Last week, I was asked to settle a family dispute about the believability of a news report that had been circulating on a group text-message chain.

One family member (I’m being vague since I hope to continue to be invited to Thanksgiving dinner) was outraged by the supposed revelations in a Newsweek article whose headline read “Brand New Mail Sorting Machine Thrown Out at USPS Center, Leaving Workers Sorting by Hand.”

Another family member had serious doubts about whether this was true. He dismissed it as “hearsay.”

And a third asked me to take a look: Would I have published the article?

It didn’t take me long to decide it wasn’t credible or publication-worthy. Newsweek, despite its legacy name, is suspect from the start these days. The article’s sourcing was thin. And a hyperlink, its main piece of evidence, led me to a local news site that already corrected the main element of its story. (Days later, Newsweek still hadn’t updated its story.)

These family members care about the facts, and were engaged enough to be curious about whether a report is accurate. And while it may have suited their politics better if it were true, they were open to hearing that it wasn’t.

But most people don’t have the time or energy to do research projects on the news they are reading, or the claims they are hearing from the White House, or the conspiracy theories that flood their Facebook feeds.

Most people no longer share with their fellow citizens the trust in news organizations — or in political actors — that would give them confidence in a shared basis of reality. And worst of all, the flow of disinformation on social media is both vile and unstoppable.

In this world, challenging official lies and seeking truth remains necessary, even essential. The yeoman’s work of Daniel Dale, and others like him, remains appreciated.

But I’m with Warzel on this: As Americans, we’re in trouble when it comes to a common ground of reality on which to stand.

And no amount of fact-checking is going to solve that overwhelming problem.

An Appreciation of Chadwick Boseman — Richard Brody in The New Yorker.

In an era that prizes and praises actors’ conspicuous exertion (like Joaquin Phoenix, in “Joker,” and Leonardo DiCaprio, in “The Revenant”), Chadwick Boseman never wrestled the bear, never turned acting into stunt work for the sheer self-congratulatory pride in effort. He also, at a time when technical skill is venerated, never flaunted his own formidable acting technique. Boseman, who died on Friday, at the age of forty-three, never won an Oscar—was never even nominated. True, he had only a handful of leading roles, but he won overwhelming and justified acclaim for each of them. Yet he didn’t sufficiently impress his award-granting peers in the industry, perhaps because his style of acting set him apart from—and in crucial ways, above—the customs, habits, and conventions of the profession.

Boseman’s talent had never been in doubt; what had largely gone unrecognized was his originality. His breakthrough came in that most accursed of genres, the bio-pic, in “42,” which was released in 2013, when he was thirty-six years old. There, alongside the enormous historical responsibility that the role of Jackie Robinson (the first Black player in major-league baseball) imposed, Boseman had a hard script to contend with. It’s a movie written and directed with 20/20 hindsight regarding progress in American race relations. Boseman’s solution to the dramatic and technical problem of conveying Robinson’s supremely controlled bearing and the passion that roiled beneath it was to avoid the Scylla and Charybdis of bio-pic performances: he neither reinvents the role to fit his own art (as do some other notables who’ve won Oscars for performances in the genre) nor does he impersonate the character of Robinson with sheer virtuosity. Rather, Boseman incarnates Robinson, catches an element of physical bearing that comes not from imitation but identification, from a profound empathy that goes beneath the skin and seemingly takes on not merely the character’s actions and experiences but also the subconscious, the automatic aspect.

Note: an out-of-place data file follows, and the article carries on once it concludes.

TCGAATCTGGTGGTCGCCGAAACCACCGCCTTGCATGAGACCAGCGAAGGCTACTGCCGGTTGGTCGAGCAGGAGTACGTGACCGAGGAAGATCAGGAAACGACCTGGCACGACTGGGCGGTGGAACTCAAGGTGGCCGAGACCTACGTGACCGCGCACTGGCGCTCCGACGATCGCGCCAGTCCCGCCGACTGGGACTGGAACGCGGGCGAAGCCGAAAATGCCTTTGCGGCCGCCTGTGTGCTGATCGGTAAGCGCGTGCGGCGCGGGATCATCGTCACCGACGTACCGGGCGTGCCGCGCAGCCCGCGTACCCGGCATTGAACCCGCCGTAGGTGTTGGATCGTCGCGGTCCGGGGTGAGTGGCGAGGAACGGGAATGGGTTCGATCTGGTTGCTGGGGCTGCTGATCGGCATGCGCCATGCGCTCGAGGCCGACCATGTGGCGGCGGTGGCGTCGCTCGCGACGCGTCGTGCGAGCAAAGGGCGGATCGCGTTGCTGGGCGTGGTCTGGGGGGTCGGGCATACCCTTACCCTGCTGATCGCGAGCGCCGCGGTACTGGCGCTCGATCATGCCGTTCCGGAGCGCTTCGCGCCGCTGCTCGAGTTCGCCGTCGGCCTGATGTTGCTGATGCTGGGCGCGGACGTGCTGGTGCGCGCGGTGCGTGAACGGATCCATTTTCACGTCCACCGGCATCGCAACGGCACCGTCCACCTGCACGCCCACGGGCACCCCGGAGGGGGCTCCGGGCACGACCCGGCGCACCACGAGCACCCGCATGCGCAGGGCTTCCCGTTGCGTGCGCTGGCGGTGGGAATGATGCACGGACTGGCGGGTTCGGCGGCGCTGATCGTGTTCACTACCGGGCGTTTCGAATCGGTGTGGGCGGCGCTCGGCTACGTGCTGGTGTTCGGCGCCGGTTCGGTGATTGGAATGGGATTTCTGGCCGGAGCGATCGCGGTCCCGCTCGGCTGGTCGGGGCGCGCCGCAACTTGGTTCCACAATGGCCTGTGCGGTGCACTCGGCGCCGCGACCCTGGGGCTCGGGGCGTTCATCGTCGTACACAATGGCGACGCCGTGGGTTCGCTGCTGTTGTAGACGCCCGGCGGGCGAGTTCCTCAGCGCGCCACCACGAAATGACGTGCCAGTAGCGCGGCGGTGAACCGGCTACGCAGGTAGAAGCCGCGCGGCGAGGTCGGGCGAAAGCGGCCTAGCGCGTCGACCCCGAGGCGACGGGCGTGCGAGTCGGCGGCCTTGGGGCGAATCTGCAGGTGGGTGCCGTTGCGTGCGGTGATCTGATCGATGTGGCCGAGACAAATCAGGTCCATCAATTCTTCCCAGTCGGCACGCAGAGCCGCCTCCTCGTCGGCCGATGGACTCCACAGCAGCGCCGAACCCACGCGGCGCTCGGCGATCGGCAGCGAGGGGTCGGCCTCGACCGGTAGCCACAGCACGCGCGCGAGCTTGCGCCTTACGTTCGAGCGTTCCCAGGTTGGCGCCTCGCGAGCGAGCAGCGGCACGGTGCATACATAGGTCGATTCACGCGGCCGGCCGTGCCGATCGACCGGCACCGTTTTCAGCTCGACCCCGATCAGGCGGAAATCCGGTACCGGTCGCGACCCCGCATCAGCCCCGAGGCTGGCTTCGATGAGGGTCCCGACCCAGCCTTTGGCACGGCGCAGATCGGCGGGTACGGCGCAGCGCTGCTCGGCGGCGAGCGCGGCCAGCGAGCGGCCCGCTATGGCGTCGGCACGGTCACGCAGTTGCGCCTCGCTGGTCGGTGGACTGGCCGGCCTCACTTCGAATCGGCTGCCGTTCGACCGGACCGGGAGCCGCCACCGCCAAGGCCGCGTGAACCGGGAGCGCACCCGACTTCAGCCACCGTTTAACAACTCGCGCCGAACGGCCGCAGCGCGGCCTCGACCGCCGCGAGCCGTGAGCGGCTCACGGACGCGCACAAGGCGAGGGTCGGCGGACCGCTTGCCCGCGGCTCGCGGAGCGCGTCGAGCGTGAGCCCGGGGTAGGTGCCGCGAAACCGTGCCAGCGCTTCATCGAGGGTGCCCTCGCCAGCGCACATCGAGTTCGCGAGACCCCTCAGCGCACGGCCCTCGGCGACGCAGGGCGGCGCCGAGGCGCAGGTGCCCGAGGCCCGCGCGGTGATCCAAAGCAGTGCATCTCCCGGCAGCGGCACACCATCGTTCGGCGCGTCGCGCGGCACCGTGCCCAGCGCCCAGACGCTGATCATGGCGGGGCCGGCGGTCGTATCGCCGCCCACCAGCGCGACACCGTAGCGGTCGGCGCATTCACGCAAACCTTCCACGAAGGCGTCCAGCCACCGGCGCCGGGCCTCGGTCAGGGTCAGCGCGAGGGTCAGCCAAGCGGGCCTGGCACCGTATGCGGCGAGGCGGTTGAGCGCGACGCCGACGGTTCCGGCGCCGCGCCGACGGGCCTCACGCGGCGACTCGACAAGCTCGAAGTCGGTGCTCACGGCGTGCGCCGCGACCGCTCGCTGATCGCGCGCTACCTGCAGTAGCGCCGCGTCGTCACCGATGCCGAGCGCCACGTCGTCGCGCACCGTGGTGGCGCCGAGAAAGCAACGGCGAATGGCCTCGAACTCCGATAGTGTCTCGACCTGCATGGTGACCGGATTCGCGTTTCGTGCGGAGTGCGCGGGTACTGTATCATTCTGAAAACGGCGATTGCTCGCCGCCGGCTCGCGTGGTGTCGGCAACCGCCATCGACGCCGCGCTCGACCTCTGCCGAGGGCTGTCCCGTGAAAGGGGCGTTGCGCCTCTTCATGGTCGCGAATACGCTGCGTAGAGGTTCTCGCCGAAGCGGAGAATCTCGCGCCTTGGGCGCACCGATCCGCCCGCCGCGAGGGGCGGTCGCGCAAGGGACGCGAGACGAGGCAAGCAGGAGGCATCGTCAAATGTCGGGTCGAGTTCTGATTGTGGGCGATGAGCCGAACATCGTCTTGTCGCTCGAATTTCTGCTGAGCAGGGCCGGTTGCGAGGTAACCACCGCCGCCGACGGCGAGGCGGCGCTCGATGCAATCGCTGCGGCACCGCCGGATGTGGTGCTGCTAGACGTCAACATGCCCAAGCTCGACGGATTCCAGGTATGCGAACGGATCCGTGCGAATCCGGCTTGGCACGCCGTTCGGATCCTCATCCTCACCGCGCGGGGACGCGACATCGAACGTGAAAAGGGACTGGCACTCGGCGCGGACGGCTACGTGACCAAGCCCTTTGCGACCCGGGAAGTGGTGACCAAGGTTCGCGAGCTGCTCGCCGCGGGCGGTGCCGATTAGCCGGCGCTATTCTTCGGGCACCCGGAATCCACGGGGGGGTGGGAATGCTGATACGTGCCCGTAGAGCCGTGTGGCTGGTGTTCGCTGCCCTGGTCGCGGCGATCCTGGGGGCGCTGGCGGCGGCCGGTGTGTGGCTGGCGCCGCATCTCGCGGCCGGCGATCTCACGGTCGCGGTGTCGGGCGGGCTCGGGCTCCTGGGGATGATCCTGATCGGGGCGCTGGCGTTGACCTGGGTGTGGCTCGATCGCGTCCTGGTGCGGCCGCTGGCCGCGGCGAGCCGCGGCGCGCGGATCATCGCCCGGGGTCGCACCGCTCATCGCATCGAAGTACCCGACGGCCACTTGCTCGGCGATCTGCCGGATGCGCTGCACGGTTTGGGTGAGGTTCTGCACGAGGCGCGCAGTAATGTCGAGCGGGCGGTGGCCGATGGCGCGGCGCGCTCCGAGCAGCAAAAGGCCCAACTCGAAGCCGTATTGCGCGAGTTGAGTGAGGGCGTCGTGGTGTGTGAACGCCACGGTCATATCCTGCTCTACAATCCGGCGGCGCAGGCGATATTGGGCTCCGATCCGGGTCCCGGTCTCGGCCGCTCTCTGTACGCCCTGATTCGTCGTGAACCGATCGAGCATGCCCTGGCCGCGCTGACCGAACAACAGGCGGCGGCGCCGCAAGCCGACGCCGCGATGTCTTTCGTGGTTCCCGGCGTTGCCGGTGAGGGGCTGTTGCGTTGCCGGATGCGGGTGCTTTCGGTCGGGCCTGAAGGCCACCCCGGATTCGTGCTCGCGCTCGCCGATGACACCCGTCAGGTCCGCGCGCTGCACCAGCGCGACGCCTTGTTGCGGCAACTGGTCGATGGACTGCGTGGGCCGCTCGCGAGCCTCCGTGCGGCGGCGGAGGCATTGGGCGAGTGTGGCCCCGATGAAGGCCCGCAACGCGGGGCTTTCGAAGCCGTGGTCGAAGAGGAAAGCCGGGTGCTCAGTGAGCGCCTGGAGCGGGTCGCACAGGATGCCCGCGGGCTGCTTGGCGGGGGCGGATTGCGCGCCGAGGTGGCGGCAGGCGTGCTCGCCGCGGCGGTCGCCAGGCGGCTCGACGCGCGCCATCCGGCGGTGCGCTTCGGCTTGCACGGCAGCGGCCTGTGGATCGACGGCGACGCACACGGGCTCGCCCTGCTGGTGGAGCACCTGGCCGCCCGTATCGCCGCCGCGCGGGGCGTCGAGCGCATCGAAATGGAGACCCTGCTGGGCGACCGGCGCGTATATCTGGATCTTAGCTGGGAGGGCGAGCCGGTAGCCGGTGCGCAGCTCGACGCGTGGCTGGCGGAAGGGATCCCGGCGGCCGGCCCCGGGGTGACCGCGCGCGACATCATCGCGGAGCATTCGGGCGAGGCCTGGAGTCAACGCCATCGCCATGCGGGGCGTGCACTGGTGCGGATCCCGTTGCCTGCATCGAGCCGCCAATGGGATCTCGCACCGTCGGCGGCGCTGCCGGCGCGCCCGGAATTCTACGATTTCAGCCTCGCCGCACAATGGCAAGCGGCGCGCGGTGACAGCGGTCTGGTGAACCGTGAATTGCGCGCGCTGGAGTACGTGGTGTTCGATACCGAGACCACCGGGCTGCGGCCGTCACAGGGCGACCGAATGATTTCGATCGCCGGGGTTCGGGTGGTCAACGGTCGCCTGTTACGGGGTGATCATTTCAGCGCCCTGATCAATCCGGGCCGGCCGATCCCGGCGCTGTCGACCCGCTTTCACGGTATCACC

That sense of lived-in spontaneity born of imagination is both the source of Boseman’s profound art and the reason that he had not been hailed as other actors have been. His method puts his own bearing severely to the test, and that bearing is supremely graceful: he makes the extreme difficulty of embodying Robinson (and, then, James Brown, in “Get On Up”) look effortless, and makes his distinctive and unusual craft look like second nature rather than like the actorly modernism that it is. In “Marshall,” Boseman plays Thurgood Marshall (in a story of Marshall’s work as a civil-rights attorney, set decades before he became a Supreme Court Justice) with a similarly inhabited air—an expansive power that’s the opposite of haunted or theatrical. Boseman’s performance is grandly dialectical, but his way with the word conveys, above all, the intellectual power and the historical undercurrent that gives rise to the word; here, too, his virtuosity is subordinated into a physical presence that virtually bursts through the screen with a startling immediacy that nonetheless seems to be entirely that of Marshall.